Category: Uncategorized


By , December 20, 2018 3:21 pm

The fascinating article cited below explains why Mark Zuckerberg and his wife set up an LLC rather than, say, a foundation, as the vehicle for the multi-billion dollar charitable activities they intend to fund and conduct.

70 Fla. L. Rev. 921
Florida Law Review
September, 2018
Dana Brakman Reiser
Copyright © 2018 by the Florida Law Review; Dana Brakman Reiser


By , May 27, 2016 10:34 am

John Cunningham provides consulting services on LLC legal, tax and practice issues by phone and e-mail to LLC lawyers forming LLCs, converting non-LLC entities to LLCs, and representing clients involved in internal LLC disputes. His hourly rate for these services is $400. When lawyers call him to obtain forms for particular LLC formations, the process usually takes about 15 minutes and the fee is $100 payable by check or credit card.

You can contact Mr. Cunningham for these services by e-mail at and by phone at (603) 856-7172.

For Mr. Cunningham’s bio, please click here.


By , October 16, 2015 12:34 pm

John Cunningham forms LLCs, converts corporations and other non-LLC entities to LLCs, and handles other LLC legal and tax matters for his clients, including disputes among LLC members and managers. In handling these matters, he frequently co-counsels with other lawyers.

John also teaches nationally acclaimed seminars on LLC law, tax and practice in person and by Skype for bar associations, law firms, accounting firms and business groups. In connection with his seminars, he provides attendees with extensive seminar outlines and forms.

If you wish to contact John about his legal services or seminars, you can reach him by phone at (603) 856-7172 and by e-mail at

John is licensed to practice law in New Hampshire and Massachusetts.


By , November 27, 2010 4:17 pm

Protecting business assets through parent/subsidiary structures—overview. As a general rule, business entities that own valuable business assets and conduct business operations that could lead to third-party claims should not conduct these operations directly.

Rather, unless there are significant considerations to the contrary, it should hold these assets directly but should conduct its operations through a wholly owned subsidiary entity, and it should lease, lend or license its assets to this subsidiary. Under a properly structured parent/subsidiary structure of this kind, if the subsidiary’s operations give rise to a third-party claim, the parent, if it has not participated in the subsidiary’s operations, should not be subject to the claim and its assets should not be at risk for the claim.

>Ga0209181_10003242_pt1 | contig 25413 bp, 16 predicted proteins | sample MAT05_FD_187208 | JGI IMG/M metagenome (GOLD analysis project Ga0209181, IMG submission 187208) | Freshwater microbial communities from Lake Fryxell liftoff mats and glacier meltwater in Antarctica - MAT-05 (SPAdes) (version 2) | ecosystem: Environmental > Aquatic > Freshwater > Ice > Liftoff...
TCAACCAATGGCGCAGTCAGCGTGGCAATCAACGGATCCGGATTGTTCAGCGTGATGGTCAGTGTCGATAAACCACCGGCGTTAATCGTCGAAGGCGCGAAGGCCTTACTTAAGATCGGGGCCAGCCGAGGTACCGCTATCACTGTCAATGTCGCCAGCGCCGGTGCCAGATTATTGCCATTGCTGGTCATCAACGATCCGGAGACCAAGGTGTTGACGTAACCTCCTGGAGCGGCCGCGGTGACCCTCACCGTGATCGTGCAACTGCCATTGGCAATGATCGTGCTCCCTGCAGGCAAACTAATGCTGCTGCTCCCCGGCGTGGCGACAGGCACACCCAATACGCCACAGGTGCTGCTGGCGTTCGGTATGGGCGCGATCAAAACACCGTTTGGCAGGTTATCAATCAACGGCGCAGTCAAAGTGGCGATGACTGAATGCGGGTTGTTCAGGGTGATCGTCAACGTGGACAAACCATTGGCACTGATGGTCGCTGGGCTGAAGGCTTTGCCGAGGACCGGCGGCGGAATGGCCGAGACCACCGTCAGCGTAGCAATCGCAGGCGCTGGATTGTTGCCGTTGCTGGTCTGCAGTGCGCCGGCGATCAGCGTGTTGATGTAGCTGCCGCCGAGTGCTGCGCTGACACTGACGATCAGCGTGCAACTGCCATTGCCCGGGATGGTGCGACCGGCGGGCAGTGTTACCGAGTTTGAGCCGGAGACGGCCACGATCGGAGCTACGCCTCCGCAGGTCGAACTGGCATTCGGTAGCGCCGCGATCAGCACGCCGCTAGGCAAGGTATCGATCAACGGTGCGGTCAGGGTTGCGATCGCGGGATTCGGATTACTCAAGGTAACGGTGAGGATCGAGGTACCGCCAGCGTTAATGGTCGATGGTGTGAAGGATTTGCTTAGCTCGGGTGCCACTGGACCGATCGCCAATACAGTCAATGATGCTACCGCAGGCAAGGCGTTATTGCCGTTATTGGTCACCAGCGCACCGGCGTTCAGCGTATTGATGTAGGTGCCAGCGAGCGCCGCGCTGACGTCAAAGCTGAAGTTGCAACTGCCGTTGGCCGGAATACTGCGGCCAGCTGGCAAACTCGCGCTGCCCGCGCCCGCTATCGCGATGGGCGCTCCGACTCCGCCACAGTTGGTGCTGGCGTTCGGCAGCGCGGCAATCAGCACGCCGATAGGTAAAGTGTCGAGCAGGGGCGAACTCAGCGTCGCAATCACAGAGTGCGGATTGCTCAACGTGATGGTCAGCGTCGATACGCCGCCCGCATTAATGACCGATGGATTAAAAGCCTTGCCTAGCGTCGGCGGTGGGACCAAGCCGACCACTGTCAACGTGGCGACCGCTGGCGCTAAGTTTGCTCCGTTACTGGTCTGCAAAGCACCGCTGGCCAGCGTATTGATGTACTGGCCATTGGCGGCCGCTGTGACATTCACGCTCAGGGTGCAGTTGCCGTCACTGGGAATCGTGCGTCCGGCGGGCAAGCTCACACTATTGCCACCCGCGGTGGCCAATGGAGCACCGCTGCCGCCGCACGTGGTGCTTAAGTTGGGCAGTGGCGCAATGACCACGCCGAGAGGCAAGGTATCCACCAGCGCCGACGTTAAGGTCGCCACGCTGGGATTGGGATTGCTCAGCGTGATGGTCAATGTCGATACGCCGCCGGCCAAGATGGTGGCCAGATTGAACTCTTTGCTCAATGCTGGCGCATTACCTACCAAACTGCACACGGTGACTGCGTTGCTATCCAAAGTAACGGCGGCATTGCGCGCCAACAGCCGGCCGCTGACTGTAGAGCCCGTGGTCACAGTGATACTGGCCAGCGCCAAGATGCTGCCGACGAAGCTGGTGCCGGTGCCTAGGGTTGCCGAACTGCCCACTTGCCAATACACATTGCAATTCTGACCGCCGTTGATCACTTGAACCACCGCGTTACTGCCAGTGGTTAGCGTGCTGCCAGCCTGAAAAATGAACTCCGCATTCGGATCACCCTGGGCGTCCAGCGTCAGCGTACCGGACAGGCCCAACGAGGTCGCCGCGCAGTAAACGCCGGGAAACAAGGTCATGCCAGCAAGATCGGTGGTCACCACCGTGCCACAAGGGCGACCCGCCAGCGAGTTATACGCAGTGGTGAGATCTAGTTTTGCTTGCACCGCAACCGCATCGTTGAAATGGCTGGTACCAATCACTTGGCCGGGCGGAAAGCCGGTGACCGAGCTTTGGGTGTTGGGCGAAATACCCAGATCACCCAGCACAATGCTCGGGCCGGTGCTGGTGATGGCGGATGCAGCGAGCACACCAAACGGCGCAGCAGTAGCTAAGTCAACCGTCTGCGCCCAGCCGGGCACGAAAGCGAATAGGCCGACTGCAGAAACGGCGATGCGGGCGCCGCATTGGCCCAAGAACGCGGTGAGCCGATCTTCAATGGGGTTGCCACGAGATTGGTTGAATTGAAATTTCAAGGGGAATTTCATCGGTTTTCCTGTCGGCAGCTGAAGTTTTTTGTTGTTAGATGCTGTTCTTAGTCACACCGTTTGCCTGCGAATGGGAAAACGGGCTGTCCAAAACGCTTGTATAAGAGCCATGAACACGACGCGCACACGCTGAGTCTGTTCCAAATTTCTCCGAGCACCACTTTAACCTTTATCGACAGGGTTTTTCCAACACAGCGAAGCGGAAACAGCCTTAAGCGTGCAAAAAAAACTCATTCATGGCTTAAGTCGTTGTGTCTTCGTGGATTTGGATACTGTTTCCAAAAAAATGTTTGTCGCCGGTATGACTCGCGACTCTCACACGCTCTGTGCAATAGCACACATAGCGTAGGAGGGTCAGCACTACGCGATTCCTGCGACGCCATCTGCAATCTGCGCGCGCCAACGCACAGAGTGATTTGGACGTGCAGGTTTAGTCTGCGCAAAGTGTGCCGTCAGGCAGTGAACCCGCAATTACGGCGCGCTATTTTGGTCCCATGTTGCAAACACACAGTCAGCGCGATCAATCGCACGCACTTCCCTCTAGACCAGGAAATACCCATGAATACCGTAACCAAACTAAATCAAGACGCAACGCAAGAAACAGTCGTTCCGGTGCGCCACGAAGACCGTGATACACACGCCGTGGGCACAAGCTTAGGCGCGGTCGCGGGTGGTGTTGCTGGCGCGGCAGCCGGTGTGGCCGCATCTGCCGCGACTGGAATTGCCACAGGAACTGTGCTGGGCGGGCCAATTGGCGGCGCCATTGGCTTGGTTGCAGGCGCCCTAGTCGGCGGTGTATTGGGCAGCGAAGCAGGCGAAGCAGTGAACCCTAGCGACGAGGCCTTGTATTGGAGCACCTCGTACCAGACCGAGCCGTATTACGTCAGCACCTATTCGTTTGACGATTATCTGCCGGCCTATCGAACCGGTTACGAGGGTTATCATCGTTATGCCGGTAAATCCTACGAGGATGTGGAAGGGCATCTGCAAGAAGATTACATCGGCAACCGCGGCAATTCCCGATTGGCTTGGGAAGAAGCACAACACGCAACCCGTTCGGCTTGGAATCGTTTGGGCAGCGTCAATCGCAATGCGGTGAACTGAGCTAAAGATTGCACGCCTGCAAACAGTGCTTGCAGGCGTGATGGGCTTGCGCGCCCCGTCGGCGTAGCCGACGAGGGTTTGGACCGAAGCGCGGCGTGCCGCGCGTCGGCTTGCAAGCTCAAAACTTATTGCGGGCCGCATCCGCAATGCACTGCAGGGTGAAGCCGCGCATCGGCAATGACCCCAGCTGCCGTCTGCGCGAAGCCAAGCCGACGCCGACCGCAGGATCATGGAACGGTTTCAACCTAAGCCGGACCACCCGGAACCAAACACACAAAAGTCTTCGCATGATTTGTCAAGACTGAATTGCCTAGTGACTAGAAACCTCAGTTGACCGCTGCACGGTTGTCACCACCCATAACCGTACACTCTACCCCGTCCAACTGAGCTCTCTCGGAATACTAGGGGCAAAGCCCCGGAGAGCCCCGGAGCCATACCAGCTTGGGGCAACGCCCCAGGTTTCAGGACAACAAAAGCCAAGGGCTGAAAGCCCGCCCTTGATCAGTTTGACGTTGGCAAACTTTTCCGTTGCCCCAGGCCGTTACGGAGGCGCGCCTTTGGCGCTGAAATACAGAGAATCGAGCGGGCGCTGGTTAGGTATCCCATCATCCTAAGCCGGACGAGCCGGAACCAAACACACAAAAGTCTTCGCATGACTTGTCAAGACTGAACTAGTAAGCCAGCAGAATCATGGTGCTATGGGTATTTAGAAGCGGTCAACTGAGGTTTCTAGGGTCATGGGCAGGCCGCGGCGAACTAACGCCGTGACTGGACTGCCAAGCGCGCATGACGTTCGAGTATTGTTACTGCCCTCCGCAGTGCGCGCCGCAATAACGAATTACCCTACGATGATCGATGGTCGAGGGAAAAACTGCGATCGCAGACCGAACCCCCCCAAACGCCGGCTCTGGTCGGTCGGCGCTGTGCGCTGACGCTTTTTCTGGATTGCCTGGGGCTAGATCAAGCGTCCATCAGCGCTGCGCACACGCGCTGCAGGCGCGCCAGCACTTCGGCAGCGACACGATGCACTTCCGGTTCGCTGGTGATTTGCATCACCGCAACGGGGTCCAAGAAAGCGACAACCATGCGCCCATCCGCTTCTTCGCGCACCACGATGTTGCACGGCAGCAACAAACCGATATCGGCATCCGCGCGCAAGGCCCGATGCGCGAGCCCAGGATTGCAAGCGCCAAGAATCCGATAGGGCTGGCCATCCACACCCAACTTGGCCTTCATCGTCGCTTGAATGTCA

Companies that decide to create parent/subsidiary structures must choose between two types of entities as their subsidiaries—namely, single-member LLCs and single-shareholder corporations. In most cases, the better choice is single-member LLCs. These entities, like single-shareholder corporations, can provide their parents with a strong statutory liability shield. However, because single-member LLCs are subject to no significant statutory formalities, they are simpler to manage than single-shareholder corporations (which are subject to numerous such formalities) and they face a lesser risk of veil-piercing than single-shareholder corporations.

In addition, under applicable default statutory rules, the very simple management structures that can be provided for in the operating agreements of single-member LLCs owned by entities is generally much more user-friendly than the default statutory management structure of single-shareholder corporations.
Illustration. To illustrate the parent/subsidiary structure outlined above:

XYZ, Inc. manufactures and sells widgets. Its annual gross sales receipts are $20 million. It owns tools, vehicles and equipment (its “Hard Assets”) worth $5 million; it owns valuable patents, trademarks, copyrights and trade secrets (its “Intellectual Property”); it has average receivables during its fiscal year of about $ 1million; and it maintains in its bank account about $1 million as operating capital.

As long as XYZ’s board is willing to accept the modest additional complexities involved in operating through a subsidiary rather than through XYZ as a single unitary entity, XYZ should restructure itself as follows:

• It should create a single-member LLC (“XYZ Operations”—
which I’ll refer to here simply as “Operations”) to conduct
all of its product design, manufacturing and sales

• It should lease its hard assets to Operations.

• It should license its Intellectual property to Operations.

• It should lend to Operations the operating cash that
Operations needs.

Finally, in order to document its separateness from Operations and thus to minimize the risk of claims from business activities of Operations, XYZ should formalize all of its significant relations with Operations in written agreements that contain arm’s-length terms. These agreements should include a lease agreement; a licensing agreement; a loan and security agreement; a licensing agreement; and, last but not least, an operating agreement governing the relationship between XYZ as the parent of Operations and Operations as its subsidiary.

The operating agreements of single-member LLCs owned by entities. What should be the goals of the operating agreement between XYZ and XYZ Operations? I will address this question in my next post in this blog.